CPIP/3656/2016 The law clearer about people who ‘cannot’                          do any of the PIP descriptors.

The Upper Tribunal has recently made a decision (CPIP/3656/2016) which makes the law clearer about people who ‘cannot’ do any of the PIP descriptors. This will mainly affect people who have a very high level of impairment or disability and who cannot do basic things even with help and aids.
 

BACKGROUND
The PIP Descriptors say that people who ‘cannot’ do an activity even with assistance and aids score a high number of points. For example, someone who ‘cannot’ cook a simple meal even with assistance and aids can score 8 points. PIP regulation 4 (2A), however, says that someone who ‘cannot’ do any activity reliably should be counted as not being able to do that activity for the purposes of PIP. (Reliably is defined as meaning safely, repeatedly, to an acceptable standard and taking no longer twice as long as a non-disabled person).

Because of this duplication between the PIP Descriptors and Regulation 4 (2A), there’s been some confusion about what ‘cannot’ in the PIP Descriptors actually means. Does a PIP descriptor, when it talks about someone who ‘cannot’ do something, actually mean someone who ‘cannot do it reliably’?
 

WHAT THE UPPER TRIBUNAL DECIDED
The Upper Tribunal decided that Regulation 4 (2A) does NOT apply to any of the ‘cannot’ descriptors in PIP. It only applies to the descriptors which talk about someone who can do an activity with some sort of support, such as aids or assistance.

Looking at Descriptor 9, for example, about engagement, Regulation 4 (2A) applies to Descriptor 9 (c) - a person who can engage with others with social support from professionals or experienced friends or family. This means that you have to look at whether the person can engage *reliably* with social support. But if a person says that they cannot engage with people at all, even with help and support, then you don’t need to think about whether they can do so reliably.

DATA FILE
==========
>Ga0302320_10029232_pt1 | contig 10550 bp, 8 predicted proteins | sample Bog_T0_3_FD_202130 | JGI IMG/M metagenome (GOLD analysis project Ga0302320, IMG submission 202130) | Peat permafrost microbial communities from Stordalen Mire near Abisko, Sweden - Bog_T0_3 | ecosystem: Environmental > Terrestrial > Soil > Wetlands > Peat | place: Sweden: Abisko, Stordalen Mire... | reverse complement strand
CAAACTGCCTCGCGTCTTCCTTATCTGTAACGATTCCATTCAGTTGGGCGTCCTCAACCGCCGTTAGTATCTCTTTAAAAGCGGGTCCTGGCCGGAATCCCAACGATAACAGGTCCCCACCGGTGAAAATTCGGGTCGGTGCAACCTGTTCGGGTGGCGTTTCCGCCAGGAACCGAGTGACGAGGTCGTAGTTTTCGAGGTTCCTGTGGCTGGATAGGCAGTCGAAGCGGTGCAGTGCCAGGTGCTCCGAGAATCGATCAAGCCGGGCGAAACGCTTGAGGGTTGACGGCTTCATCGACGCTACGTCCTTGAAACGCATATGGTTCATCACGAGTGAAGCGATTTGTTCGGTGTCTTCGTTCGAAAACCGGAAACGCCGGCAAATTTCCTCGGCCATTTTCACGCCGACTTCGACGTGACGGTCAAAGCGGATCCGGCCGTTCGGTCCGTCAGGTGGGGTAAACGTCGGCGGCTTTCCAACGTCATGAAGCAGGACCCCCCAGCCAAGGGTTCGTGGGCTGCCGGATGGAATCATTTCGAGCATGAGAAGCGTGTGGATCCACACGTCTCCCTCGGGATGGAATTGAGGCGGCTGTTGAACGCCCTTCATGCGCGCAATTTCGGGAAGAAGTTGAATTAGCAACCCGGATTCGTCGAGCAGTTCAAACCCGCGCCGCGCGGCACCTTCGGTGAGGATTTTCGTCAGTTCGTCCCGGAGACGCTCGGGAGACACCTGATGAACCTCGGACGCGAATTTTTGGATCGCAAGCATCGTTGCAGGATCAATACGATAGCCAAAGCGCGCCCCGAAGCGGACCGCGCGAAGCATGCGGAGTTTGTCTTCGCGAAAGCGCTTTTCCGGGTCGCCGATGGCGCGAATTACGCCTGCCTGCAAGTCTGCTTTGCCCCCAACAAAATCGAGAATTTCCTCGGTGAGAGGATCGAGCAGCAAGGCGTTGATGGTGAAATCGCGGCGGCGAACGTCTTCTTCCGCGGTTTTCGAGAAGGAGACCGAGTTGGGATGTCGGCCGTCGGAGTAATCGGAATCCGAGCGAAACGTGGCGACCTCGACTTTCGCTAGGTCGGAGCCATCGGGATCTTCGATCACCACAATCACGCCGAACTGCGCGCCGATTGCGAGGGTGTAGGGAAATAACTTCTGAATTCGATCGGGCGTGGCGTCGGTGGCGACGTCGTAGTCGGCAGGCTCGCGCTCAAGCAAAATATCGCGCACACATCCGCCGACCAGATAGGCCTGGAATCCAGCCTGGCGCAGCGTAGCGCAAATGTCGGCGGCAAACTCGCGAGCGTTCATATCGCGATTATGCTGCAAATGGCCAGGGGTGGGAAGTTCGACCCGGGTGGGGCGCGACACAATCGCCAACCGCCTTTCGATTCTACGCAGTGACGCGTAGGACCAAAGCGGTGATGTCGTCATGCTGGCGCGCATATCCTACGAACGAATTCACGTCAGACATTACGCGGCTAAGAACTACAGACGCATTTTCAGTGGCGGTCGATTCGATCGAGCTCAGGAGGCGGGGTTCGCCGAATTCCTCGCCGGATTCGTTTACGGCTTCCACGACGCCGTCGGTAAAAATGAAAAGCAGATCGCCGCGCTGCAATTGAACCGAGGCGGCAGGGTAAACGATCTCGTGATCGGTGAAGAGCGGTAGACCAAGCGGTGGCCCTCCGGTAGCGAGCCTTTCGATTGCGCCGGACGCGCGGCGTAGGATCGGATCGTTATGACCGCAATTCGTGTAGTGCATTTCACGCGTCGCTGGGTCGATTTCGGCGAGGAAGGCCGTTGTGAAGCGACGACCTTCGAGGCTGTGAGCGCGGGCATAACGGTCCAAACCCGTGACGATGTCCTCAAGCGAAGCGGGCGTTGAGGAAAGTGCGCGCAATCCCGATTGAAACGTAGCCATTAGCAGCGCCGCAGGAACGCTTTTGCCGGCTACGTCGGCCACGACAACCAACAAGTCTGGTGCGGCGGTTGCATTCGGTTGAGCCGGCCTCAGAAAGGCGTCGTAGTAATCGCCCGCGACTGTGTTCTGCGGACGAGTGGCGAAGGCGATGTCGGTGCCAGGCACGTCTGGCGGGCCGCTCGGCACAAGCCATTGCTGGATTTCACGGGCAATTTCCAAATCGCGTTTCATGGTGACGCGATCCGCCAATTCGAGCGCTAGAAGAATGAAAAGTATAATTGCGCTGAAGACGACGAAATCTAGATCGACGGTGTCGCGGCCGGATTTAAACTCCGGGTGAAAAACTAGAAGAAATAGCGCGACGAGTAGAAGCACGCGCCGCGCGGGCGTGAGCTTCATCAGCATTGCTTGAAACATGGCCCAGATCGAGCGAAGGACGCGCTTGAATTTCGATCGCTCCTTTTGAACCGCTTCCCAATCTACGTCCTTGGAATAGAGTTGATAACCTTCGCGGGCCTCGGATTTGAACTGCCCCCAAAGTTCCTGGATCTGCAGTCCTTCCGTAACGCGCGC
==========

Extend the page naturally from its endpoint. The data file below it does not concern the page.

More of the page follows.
It’s not clear whether this clarification in the law will make it easier or more difficult to claim points for not being able to do a PIP descriptor activity.
 

WHAT THIS MEANS FOR YOU
If you have a very high level of impairment or disability such that you cannot do one or more of the PIP descriptor activities, even with help and aids, this decision will help you inasmuch as the meaning of the PIP descriptor is now clearer. But it’s not yet clear if this makes it easier or more difficult to claim these points.
 

TIMING
It’s always difficult to say when Upper Tribunal decisions start being used in practice. The Upper Tribunal made this decision on 19 May 2017 so it’s safest to say that the meaning shown above can be used immediately in your claims, mandatory reconsiderations and appeals, but it may take some months before DWP and assessors catch up.
 

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You can read the full judgement here: https://www.gov.uk/administrative-appeals-tribunal-decisions/ab-v-secretary-of-state-for-work-and-pensions-pip-2017-ukut-217-aac

 

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